To be honest I wasn’t sure how I would go with this film. I don’t mind a film that tells somebody story while eradicating a social stigma but I often find that films set out to achieve that goal end up becoming preachy and are so focussed on the point that they are trying to make that they forget that they also try and need to make the film watchable for its audience.
Miss is an important film designed to take away the stigma about transgender women and to his credit filmmaker Ruben Alves (The Gilded Cage) does a brilliant job making the film not only a learning curve but also a brilliant film that never fails to entertain.
The film itself tells the story of Alex Dufresnoy (Alexandre Wetter – Kissing You) who wants to begin his transition into Alexandra and also win the coveted Miss France crown. While his landlord, Yolande (Isablle Nanty – Amelie), is supportive of the transition she is not supportive of the run at Miss France something that clearly hurts Alex who views Yolande as a second mother after he was left an orphan after a car accident.
Also willing to help Alex is neighbour and cross-dressing prostitute Lola (Thibault de Montalembert – The King) who helps Alex by introducing him to the stunning Marraine (Amanda Lear – Dance Challenge), who has many helpful tips about transitioning, but also warns Alex about the dangers associated with the lifestyle.
Alves’ key to making this film work is by making sure the film not only becomes preachy but by filling the film with characters that we care about. It would have to be a pretty heartless audience member that didn’t find themselves quickly warning to Alex and wanting to see them do well on their journey to becoming Alexandra.
The film’s screenplay also doesn’t glamorise the lifestyle or Hollywood-ise. As Alex starts on the journey to become Miss France we see the hatred shown towards them from the other contestants in the Miss France pageant and we see the dire warnings that are given by Lola about what being transgender can mean. So well written is that aspect of the screenplay that you can’t help but feel for Lola. While her heart is the right place and she obviously wants to help Alex you can see that during all the years that she has been doing it she would have been abused and assaulted so many times on the streets – the character has been written with a brutal realism that is often over-looked in films like this.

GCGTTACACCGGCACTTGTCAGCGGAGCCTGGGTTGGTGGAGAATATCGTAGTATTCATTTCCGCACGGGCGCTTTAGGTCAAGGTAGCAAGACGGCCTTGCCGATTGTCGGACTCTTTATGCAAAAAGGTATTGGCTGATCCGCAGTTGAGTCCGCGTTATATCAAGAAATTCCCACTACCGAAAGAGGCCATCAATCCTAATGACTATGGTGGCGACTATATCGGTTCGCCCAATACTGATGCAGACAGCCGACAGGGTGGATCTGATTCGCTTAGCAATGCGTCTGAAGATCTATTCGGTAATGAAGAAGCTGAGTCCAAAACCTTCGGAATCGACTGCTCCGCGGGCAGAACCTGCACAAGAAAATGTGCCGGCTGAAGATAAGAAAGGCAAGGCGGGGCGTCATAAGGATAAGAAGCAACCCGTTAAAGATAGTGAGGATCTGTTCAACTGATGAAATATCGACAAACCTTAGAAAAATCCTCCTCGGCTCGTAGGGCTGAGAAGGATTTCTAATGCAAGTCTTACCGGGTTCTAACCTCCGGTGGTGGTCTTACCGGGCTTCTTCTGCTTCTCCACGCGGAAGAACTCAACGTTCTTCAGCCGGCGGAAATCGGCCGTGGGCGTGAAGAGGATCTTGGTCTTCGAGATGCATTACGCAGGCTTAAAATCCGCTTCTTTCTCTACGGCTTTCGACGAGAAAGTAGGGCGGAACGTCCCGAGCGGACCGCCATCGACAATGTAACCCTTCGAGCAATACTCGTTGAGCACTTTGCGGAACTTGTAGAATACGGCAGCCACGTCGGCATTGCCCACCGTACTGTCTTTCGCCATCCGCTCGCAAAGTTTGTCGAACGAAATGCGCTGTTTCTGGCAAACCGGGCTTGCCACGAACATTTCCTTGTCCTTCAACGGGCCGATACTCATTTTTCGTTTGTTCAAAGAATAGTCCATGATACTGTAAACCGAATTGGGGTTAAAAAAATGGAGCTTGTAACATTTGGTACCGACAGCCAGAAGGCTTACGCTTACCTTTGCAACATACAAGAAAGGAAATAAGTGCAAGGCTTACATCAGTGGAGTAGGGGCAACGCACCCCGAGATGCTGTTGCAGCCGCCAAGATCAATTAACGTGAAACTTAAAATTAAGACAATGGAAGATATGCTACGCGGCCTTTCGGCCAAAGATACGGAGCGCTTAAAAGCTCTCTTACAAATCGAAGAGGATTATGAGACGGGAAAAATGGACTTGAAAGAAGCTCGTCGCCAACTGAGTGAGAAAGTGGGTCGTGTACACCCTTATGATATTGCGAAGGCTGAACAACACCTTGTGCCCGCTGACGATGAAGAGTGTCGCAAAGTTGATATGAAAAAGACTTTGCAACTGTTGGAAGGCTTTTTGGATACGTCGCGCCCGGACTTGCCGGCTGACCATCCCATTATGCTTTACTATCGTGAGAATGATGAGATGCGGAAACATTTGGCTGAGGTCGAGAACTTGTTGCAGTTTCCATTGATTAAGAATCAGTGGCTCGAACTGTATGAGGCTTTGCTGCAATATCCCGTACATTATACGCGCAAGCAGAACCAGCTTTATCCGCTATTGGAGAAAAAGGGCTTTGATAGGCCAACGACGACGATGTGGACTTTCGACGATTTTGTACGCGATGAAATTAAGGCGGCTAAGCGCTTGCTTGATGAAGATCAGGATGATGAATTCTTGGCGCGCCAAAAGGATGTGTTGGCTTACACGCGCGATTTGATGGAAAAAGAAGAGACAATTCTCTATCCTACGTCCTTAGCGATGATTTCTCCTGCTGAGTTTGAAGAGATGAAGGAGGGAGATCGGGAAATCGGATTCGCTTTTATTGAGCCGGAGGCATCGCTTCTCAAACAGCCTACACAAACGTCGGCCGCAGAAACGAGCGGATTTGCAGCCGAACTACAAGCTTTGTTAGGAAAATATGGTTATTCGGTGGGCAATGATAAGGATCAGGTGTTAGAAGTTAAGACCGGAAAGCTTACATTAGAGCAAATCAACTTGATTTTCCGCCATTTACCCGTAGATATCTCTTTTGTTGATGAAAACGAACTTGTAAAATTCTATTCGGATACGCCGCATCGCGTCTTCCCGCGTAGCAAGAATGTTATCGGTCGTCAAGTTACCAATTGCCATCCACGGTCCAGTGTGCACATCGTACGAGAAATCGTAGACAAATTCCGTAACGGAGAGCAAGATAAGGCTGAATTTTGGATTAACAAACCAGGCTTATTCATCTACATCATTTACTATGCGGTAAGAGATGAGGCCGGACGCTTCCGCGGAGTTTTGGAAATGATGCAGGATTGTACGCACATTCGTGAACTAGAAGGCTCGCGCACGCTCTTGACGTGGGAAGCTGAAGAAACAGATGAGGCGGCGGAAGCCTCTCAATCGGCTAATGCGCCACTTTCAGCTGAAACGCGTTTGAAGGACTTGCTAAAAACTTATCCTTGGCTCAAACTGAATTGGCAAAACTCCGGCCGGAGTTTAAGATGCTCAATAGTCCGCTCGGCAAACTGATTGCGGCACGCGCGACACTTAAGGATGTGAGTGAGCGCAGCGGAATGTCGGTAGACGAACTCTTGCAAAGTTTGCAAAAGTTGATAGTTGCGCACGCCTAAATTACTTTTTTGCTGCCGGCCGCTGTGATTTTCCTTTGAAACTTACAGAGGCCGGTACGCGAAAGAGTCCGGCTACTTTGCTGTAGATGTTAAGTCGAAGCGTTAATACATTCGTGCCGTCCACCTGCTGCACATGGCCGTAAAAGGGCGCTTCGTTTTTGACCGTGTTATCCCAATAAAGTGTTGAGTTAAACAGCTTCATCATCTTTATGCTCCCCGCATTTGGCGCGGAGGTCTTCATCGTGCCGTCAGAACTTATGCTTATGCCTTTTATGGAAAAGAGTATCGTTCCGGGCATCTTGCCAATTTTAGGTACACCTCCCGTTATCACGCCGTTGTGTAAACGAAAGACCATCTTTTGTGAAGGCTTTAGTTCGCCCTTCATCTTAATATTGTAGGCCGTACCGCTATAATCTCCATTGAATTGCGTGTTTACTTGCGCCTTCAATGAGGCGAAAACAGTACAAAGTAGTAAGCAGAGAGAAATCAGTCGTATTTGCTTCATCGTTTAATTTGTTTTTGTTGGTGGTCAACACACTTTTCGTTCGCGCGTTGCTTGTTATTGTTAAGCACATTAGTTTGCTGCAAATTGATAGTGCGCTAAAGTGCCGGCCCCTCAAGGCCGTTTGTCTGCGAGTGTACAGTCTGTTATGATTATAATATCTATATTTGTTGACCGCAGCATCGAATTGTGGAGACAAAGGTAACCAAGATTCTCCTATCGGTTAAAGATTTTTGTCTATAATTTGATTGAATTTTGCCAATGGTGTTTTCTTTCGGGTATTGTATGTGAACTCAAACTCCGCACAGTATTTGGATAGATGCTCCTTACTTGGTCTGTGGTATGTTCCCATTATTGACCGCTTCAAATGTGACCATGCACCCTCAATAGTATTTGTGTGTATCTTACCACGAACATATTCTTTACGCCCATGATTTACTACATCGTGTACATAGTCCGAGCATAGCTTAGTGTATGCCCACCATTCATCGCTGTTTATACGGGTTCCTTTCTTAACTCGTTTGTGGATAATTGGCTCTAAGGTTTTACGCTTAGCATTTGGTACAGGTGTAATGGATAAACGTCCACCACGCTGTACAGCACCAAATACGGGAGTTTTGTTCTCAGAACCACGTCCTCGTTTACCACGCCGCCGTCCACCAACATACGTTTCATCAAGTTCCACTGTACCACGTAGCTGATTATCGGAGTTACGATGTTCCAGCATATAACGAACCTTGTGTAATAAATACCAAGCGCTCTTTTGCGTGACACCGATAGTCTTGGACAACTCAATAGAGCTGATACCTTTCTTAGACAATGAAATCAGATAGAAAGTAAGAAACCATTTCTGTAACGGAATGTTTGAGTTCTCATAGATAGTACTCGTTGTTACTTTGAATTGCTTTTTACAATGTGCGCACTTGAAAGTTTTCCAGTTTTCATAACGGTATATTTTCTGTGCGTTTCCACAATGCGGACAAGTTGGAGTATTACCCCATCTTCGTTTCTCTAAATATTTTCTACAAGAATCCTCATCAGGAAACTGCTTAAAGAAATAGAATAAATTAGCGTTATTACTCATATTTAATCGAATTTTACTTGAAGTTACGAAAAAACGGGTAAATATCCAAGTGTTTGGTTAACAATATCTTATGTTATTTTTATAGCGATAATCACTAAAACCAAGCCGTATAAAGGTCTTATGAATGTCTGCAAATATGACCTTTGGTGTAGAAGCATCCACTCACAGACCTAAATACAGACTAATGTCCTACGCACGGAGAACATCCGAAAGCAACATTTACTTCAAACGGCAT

The fact that Alves and his co-screenwriter, Elodie Namer (The Tournament), show both the glamorous and welcoming side and the negative side to someone like Alex transitioning shows a really maturity as screen-writers and makes Miss a well-rounded film that has a real honesty about it.
Of course the other key to Miss working came down to the casting. With the wrong person playing Alex/Alexandra this film could have fallen apart completely. But instead the casting of Alexandre Wetter is a stroke of genius. They are so amazing in the role that you would have to say that if this was an American film they would be looking at an Oscar nomination. Wetter delivers the emotional lows that the film needs with such realism that any audience member might find themselves in tears and they have a good enough acting range to pull off anything asked of them in the film.
It would also be a dis-credit not to mention Thibault de Montalembert’s performance here as well, If Wetter was to get an Oscar nomination for their performance then it would be criminal if de Montalembert did not get a Supporting Role Oscar for their performance. He is truly brilliant as Lola and as mentioned earlier the role of Lola in this film is just as important as the role of Alex.
Miss is a well-rounded drama that doesn’t glamorise what it is like for a transgender person to transition. Honest and true Miss is one of the films of 2021 that should not be missed, even for the performances of Wetter and de Montalembert alone.